Thursday, December 08, 2005

It's not just an abstraction layer!

James Governor writes about the Service Component Architecture here. He also linked to Neil Ward-Dutton's take.

He is, of course, right to be sceptical... a major announcement like this should be critically assessed and the the technology evaluated on how well it solves real problems... It's our job to both argue for its merits and, more importantly, demonstrate that our clients are achieving real value from using it. As an IBM Software Services consultant, my job falls primarily into the second bucket. I wish I could blog about some of the exciting projects I'm seeing right now.

From reading the press coverage, however, I see two misconceptions appear again and again.

Misconception 1) "It's just a spec". Not quite... WebSphere Process Server is built on SCA and is shipping today.

Misconception 2) "It's a new abstraction layer". Not quite... it is more than that. I tried to articulate what I mean here but I'm not convinced I've done a good job. This point is very important so I'll try again soon.


Neil Ward-Dutton said...

Absolutely Richard, SCA and SDO aren't just specs. And Integration Developer is a lovely product...;-)

It's good for standards to be driven by market experience than the other way around - but I think the "big story" isn't about products, it's absolutely about the potential new standard and its relationship to Java/J2EE - and what that means for companies like IBM which have spent an awful lot of money convincing people that Java/J2EE is the only game in town...

SCA's real value isn't just about developer productivity (if it was then I'd suggest IBM should have focused on something like Uniface for service-based development ;-). I think that the real value of having a model which explicitly calls out both ends of the connections between services, is more about the ability of the service-oriented model to better capture the semantics of business processing - and to better support the service lifecycle all the way from analysis to operation. So what I want to see is you guys + the other 800lb gorillas shaping the spec, being joined by Amberpoint, Actional, Systinet, Infravio, etc etc - and some enterprise users. Then I'll be happy! ;-)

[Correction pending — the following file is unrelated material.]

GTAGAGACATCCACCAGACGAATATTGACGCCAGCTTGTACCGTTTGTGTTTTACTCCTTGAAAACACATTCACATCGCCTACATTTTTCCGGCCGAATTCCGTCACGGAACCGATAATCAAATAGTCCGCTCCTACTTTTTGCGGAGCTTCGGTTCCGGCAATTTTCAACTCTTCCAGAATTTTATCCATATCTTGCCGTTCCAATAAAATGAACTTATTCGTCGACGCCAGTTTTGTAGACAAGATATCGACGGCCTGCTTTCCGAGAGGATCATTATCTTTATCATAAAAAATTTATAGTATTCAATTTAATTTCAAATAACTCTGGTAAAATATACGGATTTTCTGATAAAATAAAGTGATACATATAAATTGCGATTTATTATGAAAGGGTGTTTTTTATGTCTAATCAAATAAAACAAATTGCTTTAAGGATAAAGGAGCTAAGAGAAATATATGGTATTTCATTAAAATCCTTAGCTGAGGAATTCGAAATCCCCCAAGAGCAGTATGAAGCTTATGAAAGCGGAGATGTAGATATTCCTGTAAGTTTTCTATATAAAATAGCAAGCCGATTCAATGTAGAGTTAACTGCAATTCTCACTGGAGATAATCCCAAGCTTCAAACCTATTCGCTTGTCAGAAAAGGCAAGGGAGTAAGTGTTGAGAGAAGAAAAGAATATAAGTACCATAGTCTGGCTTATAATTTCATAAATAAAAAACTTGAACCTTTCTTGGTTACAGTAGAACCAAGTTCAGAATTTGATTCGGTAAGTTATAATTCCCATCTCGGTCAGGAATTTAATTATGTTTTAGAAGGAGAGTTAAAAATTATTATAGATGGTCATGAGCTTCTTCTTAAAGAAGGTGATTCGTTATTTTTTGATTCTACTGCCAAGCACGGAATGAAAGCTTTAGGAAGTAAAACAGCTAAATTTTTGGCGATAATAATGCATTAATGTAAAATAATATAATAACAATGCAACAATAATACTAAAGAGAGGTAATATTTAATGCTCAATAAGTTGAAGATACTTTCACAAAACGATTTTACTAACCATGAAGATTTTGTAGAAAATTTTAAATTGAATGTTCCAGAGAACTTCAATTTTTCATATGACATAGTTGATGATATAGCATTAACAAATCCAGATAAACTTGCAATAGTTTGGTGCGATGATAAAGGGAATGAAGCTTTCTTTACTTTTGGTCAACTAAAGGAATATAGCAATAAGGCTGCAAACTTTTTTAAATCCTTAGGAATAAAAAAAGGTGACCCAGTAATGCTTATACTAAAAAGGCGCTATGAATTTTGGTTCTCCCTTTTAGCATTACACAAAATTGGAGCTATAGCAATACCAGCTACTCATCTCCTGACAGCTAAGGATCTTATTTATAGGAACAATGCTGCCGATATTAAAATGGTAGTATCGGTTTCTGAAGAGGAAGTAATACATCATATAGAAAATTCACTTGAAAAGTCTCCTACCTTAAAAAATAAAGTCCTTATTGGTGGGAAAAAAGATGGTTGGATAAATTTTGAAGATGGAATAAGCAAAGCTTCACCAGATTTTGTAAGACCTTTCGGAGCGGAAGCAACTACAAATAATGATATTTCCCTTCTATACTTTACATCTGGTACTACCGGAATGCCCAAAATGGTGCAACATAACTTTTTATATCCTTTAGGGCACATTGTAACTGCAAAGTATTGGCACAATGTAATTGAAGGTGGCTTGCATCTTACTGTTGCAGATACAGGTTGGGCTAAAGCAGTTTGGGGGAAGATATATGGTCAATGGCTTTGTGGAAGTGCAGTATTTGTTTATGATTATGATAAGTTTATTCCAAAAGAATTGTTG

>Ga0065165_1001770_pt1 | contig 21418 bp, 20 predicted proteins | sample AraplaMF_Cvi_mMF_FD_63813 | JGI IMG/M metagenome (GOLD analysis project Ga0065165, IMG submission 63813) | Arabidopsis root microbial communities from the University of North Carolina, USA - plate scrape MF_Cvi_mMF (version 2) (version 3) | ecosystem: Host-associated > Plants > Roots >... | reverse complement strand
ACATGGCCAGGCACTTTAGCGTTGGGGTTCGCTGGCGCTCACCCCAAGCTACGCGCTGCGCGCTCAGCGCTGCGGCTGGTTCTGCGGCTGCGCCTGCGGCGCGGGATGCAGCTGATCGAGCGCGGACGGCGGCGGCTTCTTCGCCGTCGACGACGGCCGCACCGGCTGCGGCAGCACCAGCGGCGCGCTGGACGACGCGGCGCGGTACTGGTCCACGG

Richard Brown said...

Thanks for the comments, Neil.

I have mixed opinions on the wisdom of formalising a standard before developing an implementation so it was heartening to see your comment about "shaping the spec". That's spot on: this specification isn't set in stone.

I have no visibility into how the work of SAP and Oracle, etc., will progress. But I do hope that we go through some iterative process and come up with a version (and multiple competing implementations) that is truly valuable.

As for the other players in this space... I have to say that I don't come across them all that often on my engagements so don't personally know much about them. I hope they get involved (and that we don't make it too difficult for them!)